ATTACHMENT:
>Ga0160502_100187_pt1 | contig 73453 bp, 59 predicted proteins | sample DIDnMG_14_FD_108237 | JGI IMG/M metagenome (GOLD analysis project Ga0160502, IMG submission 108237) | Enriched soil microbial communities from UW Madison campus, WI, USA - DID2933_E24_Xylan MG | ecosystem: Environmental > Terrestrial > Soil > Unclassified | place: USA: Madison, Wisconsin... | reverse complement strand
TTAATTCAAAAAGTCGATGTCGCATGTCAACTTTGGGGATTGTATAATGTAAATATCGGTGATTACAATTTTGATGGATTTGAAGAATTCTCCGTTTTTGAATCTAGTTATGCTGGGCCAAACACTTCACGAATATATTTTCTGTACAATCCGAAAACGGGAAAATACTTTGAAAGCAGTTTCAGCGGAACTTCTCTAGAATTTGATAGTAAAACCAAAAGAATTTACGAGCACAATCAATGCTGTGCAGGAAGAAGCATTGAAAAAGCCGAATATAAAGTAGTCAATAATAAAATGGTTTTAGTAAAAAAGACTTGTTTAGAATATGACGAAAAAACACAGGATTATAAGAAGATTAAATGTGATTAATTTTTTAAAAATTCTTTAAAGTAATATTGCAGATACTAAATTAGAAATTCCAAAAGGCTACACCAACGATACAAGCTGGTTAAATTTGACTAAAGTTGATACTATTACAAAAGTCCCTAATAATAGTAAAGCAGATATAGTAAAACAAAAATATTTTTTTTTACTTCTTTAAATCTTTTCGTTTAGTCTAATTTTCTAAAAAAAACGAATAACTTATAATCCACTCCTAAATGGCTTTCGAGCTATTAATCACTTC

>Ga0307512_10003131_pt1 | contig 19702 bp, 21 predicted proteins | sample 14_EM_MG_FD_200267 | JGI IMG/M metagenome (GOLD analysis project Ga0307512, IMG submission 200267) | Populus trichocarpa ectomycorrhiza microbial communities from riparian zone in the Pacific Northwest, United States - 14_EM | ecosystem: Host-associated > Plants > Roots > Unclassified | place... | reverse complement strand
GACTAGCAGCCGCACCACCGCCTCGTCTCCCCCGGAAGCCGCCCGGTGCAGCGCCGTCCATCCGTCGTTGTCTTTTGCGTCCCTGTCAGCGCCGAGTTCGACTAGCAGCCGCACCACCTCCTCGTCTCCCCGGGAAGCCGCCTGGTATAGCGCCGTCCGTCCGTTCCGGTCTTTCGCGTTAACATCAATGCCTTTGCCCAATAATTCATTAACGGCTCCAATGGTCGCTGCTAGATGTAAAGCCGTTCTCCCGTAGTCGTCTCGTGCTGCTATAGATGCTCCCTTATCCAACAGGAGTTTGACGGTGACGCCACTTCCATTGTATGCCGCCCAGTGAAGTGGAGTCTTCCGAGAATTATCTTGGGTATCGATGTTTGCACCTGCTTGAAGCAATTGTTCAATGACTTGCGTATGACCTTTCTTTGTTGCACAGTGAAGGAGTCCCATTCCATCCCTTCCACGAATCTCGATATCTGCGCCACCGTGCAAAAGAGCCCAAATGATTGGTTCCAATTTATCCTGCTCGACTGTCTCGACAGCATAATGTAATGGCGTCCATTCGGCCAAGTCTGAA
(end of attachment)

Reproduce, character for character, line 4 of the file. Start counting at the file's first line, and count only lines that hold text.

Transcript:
GACTAGCAGCCGCACCACCGCCTCGTCTCCCCCGGAAGCCGCCCGGTGCAGCGCCGTCCATCCGTCGTTGTCTTTTGCGTCCCTGTCAGCGCCGAGTTCGACTAGCAGCCGCACCACCTCCTCGTCTCCCCGGGAAGCCGCCTGGTATAGCGCCGTCCGTCCGTTCCGGTCTTTCGCGTTAACATCAATGCCTTTGCCCAATAATTCATTAACGGCTCCAATGGTCGCTGCTAGATGTAAAGCCGTTCTCCCGTAGTCGTCTCGTGCTGCTATAGATGCTCCCTTATCCAACAGGAGTTTGACGGTGACGCCACTTCCATTGTATGCCGCCCAGTGAAGTGGAGTCTTCCGAGAATTATCTTGGGTATCGATGTTTGCACCTGCTTGAAGCAATTGTTCAATGACTTGCGTATGACCTTTCTTTGTTGCACAGTGAAGGAGTCCCATTCCATCCCTTCCACGAATCTCGATATCTGCGCCACCGTGCAAAAGAGCCCAAATGATTGGTTCCAATTTATCCTGCTCGACTGTCTCGACAGCATAATGTAATGGCGTCCATTCGGCCAAGTCTGAA